By Elizabeth Losh
The camera opens on a group of musicians preparing to play a string quartet by Debussy. As the music swells from their instruments, rectangles appear and begin to follow their faces.
Guesses from biometric algorithms flicker over the circle of players, trying to classify the musicians by gender, age, and current mood. The system is clearly fallible, shifting between genders as musicians turn their heads and cycling through wildly improbable ages with each changing expression.
Soon frames appear all over the scene. A female violinist is identified incorrectly as a “black chair with a red umbrella.” A stand with sheet music is mis-tagged as a “white wooden table.” Clearly, the computer is struggling to make sense of complex moving images, using its training data to interpret the patterns it thinks it perceives.
As the film by artist Trevor Paglen progresses, the computer vision becomes more abstract, and the images are captured by software progressively more divorced from the domains of human sight. The viewer to Paglen’s installation in the Smithsonian is now watching the performers through algorithms used in self-driving cars, guided missiles, and aerial drones.
Although this footage may seem bizarre and otherworldly, it is important to remember that today, words and images are much more likely to be read or viewed by machines than by human beings, as enormous quantities of data are filtered, correlated, aggregated, and sorted by algorithms designed for digital archives, search engine portals, social network sites, and systems policing intellectual property, national security, public safety, civic propriety, medical normality, and gender conformity. Use of these algorithms as a substitute for human interpreters tends to raise many anxieties, particularly among those who worry either about omnipresent surveillance or about a total abdication of oversight possible in the very near future.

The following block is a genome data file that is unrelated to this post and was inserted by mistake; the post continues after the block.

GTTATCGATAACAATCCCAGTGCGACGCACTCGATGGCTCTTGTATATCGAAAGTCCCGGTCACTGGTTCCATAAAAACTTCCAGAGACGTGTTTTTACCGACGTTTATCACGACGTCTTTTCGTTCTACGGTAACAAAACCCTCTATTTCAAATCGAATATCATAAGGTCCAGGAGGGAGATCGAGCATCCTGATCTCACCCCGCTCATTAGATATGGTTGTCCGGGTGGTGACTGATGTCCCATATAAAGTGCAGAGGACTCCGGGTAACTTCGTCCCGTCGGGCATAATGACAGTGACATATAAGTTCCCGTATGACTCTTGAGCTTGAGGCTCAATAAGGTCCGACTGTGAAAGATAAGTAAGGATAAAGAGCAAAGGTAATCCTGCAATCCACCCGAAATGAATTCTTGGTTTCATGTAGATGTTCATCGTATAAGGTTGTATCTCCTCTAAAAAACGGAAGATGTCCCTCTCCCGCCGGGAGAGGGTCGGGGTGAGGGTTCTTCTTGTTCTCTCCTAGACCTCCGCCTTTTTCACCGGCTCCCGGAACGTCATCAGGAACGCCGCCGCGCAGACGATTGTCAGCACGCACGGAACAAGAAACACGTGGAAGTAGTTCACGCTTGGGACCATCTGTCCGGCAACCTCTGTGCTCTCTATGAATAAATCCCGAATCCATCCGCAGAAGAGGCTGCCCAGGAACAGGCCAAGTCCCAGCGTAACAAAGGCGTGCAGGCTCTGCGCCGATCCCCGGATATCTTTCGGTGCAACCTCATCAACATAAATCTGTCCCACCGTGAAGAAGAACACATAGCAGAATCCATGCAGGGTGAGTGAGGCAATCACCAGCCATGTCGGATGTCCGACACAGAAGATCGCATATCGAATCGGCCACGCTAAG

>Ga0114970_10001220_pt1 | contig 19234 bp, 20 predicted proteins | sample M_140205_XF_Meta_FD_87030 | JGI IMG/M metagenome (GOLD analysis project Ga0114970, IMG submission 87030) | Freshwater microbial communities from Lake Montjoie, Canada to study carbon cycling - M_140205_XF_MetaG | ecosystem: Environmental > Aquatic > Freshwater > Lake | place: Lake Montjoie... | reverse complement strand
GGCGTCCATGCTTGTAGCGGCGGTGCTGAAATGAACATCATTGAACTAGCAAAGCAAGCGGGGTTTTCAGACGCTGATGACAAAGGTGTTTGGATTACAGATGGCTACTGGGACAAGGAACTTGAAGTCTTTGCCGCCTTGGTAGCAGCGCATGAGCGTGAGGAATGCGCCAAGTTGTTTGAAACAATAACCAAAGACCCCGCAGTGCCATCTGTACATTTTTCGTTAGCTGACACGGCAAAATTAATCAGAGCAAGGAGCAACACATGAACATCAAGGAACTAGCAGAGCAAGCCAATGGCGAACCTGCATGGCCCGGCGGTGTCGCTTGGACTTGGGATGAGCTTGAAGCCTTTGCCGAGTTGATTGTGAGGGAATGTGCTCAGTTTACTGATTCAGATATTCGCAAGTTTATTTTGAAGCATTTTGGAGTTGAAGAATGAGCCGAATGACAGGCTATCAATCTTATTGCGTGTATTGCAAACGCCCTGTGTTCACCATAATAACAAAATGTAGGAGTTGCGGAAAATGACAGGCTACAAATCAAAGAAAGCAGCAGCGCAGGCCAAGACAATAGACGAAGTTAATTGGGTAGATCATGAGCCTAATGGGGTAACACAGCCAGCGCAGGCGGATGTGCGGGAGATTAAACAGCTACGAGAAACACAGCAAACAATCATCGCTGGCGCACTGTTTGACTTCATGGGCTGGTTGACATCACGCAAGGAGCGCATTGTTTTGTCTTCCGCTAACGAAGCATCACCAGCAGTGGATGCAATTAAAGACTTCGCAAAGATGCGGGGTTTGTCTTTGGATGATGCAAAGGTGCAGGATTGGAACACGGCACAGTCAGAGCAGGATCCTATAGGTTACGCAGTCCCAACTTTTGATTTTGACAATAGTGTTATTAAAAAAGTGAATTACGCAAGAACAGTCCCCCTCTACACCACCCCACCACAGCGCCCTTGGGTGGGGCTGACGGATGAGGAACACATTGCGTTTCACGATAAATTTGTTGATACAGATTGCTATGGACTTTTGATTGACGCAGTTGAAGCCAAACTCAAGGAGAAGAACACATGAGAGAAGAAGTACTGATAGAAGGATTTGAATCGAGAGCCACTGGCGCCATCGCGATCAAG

The Trouble with Algorithms
Another of Paglen’s artworks is a black-and-white silver gelatin print of Shoshone Falls, Idaho, an expanse of sublime nature representing the American West that was also captured by the lens of Timothy O’Sullivan in 1874. In Paglen’s version of the waterfall, two different computer vision technologies have been applied: a program to recognize faces and one to demarcate road boundaries. Although the image deploys a traditional aesthetic associated with antiquated technologies, rectangles appear around ghostly faces and perspective lines highlight hallucinated thoroughfares. Thus the placid image hints at two radically opposed nightmares about computer vision: A dystopian environment of constant monitoring with no sanctuaries of privacy, or an equally dysfunctional world of self-driving cars running amok, haphazard medical diagnoses, and other attempts to automate the labor of preserving safety and health. Between the Scylla and Charybdis of surveillance and abdicated oversight, how are humanists and educators supposed to navigate the contemporary machine vision landscape?
Machine Vision Revolution